The latest jobs report from the Department of Labor (DOL) showed that for the week ending September 19, the advance figure for seasonally adjusted initial unemployment claims was 870,000. This marks an uptick of 4,000 from the previous week's revised level. The previous week's level (Sept. 12) was revised up by 6,000 from 860,000 to 866,000.
The 4-week moving average for unemployment claims was 878,250, which is a decrease of 35,250 from the previous week's revised average. Also, the insured unemployment rate was 8.6 percent for the week ending September 12, a slight decrease of 0.1 percent from the previous week’s revised rate. Compare this to April when the jobless rate reached nearly 15 percent.
Steady but high levels of unemployment
While these figures might suggest some cause for hope, it should be cautious optimism. All in all, applications for unemployment benefits has remained fairly stable for the month of September hovering just under 900,000 per week. This suggests that employers remain doubtful about an imminent economic rebound as we head into the seventh month of the coronavirus pandemic.
In addition, unemployment figures remain well above pre-pandemic levels, although they are down significantly from the onset of the pandemic in March, when nearly seven million Americans filed for jobless benefits. Also of importance, the rate at which jobs are being added has slowed in recent weeks, suggesting that gains in the jobs market are leveling off.
This stagnation is in part the result of continued layoffs. Employers that had been holding on to employees in hopes of weathering the COVID storm are now resorting to layoffs as demand has remained depressed. The depletion of the Paycheck Protection Program’s (PPP’s) funds also mean that employers can no longer afford to keep excess employees on the books.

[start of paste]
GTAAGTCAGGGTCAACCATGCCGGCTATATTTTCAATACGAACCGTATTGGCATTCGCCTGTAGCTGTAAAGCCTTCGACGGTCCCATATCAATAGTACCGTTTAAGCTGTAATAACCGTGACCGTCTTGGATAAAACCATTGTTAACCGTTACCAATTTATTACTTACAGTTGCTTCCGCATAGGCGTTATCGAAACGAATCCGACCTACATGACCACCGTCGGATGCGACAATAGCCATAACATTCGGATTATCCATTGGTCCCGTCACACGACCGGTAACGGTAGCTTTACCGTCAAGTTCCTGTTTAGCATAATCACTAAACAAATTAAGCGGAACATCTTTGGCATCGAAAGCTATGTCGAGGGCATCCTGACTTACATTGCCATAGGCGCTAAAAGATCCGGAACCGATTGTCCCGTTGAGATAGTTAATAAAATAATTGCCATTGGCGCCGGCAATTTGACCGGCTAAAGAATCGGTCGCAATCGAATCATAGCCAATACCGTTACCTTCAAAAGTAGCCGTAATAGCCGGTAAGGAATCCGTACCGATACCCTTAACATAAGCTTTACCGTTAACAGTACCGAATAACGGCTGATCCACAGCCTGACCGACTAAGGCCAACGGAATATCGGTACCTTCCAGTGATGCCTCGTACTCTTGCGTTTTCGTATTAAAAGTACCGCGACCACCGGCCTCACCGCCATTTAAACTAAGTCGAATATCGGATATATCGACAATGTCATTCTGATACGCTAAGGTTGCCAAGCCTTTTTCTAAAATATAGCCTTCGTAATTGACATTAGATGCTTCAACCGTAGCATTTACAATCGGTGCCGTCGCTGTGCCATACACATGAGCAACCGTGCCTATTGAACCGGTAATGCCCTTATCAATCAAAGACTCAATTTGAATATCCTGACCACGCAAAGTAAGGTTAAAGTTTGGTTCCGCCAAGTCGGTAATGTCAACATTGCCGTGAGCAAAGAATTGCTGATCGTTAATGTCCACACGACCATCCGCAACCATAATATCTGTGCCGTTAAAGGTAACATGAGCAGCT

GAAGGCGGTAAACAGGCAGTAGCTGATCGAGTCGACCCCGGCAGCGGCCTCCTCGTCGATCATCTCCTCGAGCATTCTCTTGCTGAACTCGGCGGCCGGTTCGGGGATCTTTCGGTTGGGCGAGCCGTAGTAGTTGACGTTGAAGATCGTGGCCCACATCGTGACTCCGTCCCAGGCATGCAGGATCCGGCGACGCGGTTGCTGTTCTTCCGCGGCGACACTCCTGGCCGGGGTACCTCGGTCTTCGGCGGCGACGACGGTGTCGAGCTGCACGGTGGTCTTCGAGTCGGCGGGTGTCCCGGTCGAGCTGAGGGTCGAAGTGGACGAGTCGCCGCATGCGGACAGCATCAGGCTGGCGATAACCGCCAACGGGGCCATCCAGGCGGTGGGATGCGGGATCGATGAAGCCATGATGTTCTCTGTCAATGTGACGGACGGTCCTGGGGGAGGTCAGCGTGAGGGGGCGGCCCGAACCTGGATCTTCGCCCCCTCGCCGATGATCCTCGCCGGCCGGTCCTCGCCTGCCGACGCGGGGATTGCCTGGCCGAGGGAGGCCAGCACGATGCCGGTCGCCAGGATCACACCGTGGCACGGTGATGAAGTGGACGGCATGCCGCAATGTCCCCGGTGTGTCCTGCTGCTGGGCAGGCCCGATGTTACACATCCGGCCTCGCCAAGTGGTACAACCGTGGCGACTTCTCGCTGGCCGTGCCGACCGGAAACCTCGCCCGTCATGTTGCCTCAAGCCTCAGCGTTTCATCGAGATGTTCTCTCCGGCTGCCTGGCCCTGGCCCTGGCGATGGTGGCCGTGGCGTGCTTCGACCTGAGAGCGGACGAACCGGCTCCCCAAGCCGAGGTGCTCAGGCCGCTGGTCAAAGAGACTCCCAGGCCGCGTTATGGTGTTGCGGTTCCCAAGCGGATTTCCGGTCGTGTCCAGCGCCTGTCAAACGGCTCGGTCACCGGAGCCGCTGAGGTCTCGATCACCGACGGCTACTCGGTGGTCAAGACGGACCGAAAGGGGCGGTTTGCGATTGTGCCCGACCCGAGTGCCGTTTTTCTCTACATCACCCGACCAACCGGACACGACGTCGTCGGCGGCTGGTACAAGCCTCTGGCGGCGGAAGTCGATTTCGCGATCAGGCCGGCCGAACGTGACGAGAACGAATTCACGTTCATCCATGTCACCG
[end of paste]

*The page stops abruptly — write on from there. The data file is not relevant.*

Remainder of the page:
On the other hand, some workers are beginning to return to their previous jobs or have managed to find new ones (re-employment). Because of this, for the week ended Sept. 12, continuing claims did drop by 167,000 to about 12.6 million. This fact is helping to offset the unemployment numbers to a degree, but re-employment is still not high enough rate to compensate for the large number of pandemic-related job losses.
There are regional differences in unemployment rates too. While the number of unemployed people dropped most places over the summer months, following April’s peak, jobless claims remain high in certain areas. According to the DOL, 10 areas of the country are still experiencing double-digit unemployment numbers. The highest insured unemployment rates for the week ending September 5 were in:
- Hawaii (19.8 percent)
- California (15.7 percent)
- Nevada (14.9 percent)
- Puerto Rico (14.1 percent)
- New York (13.7 percent)
- Louisiana (13.2 percent)
- District of Columbia (11.3 percent)
- Georgia (11.3 percent)
- Virgin Islands (11.3 percent)
- Massachusetts (10.5 percent)
The largest increases in initial claims for the week ending September 12 were in:
- Indiana (+1,990)
- Kansas (+1,928)
- Illinois (+1,906)
- Michigan (+1,727)
But there are also states where jobless numbers are gradually decreasing as their economies begin to reopen, allowing people to return to the workplace. For the week ending September 5, the largest decreases in unemployment claims were in:
- California (-17,400, though the state’s unemployment rate is still high at 15.7 percent)
- Texas (-15,905)
- Louisiana (-8,384, though again, the state is experiencing high unemployment at a rate of 13.2 percent)
- Georgia (-8,235, though the unemployment rate is still 11.3 percent)
- Washington (-3,291)
The uncertainty of fall
On the whole, the September jobs report had mixed findings, with the overall number of initial unemployment claims increasing slightly over the week before but the 4-week moving average for unemployment claims decreasing slightly. Again, depending on where you live, the jobs picture may be rosier or less promising, with some states seeing increases in joblessness and others picking up jobs.
As we head into the uncertainty that awaits us this fall, we might expect these numbers to continue their overall plateau, though if COVID infections increase in tandem with flu numbers, we could see another dramatic downturn in employment in this country.
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